Iraqi officials announced Monday the discovery of several mass graves near the city of Tikrit, state news media reported.
Officials with the Ministerial Council said in a statement that 10 mass graves had been found in the city, about 80 miles north of Baghdad, after a combined force of Iraqi troops and militias recently routed Islamic State militants from the area.
"Eight graves were found inside the presidential palaces in Tikrit and two outside that area," Haidar Majid, a spokesman with the operations room of the council’s general secretariat, told the Sumariya news outlet.
It was not immediately established who was responsible for the killings and how many bodies were found.
Islamic State fighters seized Tikrit in June as they swept through northern and western Iraq from their previous bases in Syria. They also took a former U.S. base nearby, once called Camp Speicher, capturing an estimated 1,700 Iraqi military cadets stationed there, most of them Shiite Muslims.
Later, the radical Sunni movement released images and videos showing terrified men stripped to the waist, led in a line as masked militants jeer at them. The men were then shown being executed and their bodies thrown into trenches.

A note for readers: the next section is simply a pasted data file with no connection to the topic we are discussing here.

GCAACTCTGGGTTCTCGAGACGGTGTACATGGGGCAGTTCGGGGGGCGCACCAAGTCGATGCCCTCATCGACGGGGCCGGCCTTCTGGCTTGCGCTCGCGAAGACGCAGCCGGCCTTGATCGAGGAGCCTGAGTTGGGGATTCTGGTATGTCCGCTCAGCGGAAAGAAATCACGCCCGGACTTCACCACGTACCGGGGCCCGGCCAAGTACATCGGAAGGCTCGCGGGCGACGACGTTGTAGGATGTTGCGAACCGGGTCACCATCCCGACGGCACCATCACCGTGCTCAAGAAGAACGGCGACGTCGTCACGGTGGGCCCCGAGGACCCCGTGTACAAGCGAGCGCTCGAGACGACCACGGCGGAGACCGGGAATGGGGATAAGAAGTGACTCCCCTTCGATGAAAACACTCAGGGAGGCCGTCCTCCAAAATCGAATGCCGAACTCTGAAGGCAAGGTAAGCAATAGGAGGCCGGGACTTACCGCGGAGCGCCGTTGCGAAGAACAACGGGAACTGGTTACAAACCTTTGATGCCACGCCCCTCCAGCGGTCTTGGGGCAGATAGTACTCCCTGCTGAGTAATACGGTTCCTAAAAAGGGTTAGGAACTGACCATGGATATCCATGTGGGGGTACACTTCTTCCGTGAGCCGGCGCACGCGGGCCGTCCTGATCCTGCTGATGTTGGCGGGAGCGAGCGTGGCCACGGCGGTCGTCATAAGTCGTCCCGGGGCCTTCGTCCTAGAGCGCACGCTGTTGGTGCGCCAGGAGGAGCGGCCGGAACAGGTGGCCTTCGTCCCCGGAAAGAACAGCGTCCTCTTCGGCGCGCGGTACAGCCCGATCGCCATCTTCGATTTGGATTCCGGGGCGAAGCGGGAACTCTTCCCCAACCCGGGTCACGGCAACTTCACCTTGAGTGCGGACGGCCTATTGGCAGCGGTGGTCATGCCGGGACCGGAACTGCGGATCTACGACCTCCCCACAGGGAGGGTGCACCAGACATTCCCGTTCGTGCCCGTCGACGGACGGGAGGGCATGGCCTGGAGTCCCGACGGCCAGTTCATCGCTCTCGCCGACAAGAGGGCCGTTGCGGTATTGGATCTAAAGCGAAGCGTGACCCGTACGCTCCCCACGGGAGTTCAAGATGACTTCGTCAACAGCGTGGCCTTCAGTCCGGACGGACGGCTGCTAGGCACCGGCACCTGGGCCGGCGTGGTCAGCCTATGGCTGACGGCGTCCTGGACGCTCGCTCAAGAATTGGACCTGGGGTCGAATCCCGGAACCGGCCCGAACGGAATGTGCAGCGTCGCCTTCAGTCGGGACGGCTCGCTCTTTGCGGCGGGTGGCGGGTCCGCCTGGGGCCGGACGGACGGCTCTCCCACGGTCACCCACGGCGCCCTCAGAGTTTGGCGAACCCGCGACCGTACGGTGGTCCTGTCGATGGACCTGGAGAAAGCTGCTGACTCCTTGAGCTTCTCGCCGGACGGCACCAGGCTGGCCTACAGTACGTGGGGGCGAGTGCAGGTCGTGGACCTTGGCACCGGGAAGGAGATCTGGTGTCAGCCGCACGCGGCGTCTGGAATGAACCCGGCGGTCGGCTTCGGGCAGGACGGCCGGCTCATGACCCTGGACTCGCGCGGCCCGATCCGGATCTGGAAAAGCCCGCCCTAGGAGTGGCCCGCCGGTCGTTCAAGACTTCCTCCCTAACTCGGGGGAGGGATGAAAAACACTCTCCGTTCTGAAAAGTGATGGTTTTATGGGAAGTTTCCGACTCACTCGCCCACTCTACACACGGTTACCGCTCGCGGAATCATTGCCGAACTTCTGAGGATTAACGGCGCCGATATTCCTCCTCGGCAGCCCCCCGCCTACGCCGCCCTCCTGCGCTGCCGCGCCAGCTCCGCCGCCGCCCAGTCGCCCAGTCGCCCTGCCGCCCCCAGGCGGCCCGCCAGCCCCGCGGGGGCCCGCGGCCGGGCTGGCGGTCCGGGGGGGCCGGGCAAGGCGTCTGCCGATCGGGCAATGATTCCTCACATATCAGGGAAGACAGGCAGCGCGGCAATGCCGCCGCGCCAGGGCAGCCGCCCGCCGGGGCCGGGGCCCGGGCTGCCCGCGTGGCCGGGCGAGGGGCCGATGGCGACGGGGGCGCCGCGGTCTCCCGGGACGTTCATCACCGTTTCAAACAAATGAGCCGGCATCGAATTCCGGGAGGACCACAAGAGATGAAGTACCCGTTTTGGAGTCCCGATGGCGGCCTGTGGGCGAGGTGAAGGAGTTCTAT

Families of the cadets, many of whom have not been found or their remains recovered, mounted a protest in the capital, Baghdad, on Monday, according to local news outlets. They demanded that the government do more to account for the missing men.
The images of the slayings, which became known as the Speicher massacre, galvanized Shiite militias to join the fight against Islamic State. They formed the backbone of the pro-government’s forces in the recent successful offensive to retake Tikrit. Some militia leaders vowed vengeance against Islamic State and those civilians who collaborated with its fighters in perpetrating any massacres.
The threats have fueled fear of sectarian violence reminiscent of the vicious chaos unleashed in 2006 and 2007, when Shiites and Sunnis engaged in reprisal killings against each other in the wake of the U.S. invasion of Iraq.
Since the retaking of Tikrit, pro-government forces have claimed to have found dozens of mass graves in the city and surrounding villages. The removal of bodies for analysis, however, has been hampered by the presence of explosive devices.
“Daesh keeps a bit of the grave open so we would approach and then be killed with an explosion,” Jaafar Husseini, spokesman for the Hezbollah Brigades militia operating near Tikrit, said in an interview last week, referring to Islamic State by its Arabic acronym.
Majed Aaraji, head of Iraq’s central investigative court, said last week that 590 arrest warrants had been issued seeking those accused of carrying out massacres, though the names were not immediately released, Sumariya reported.
Bulos is a special correspondent.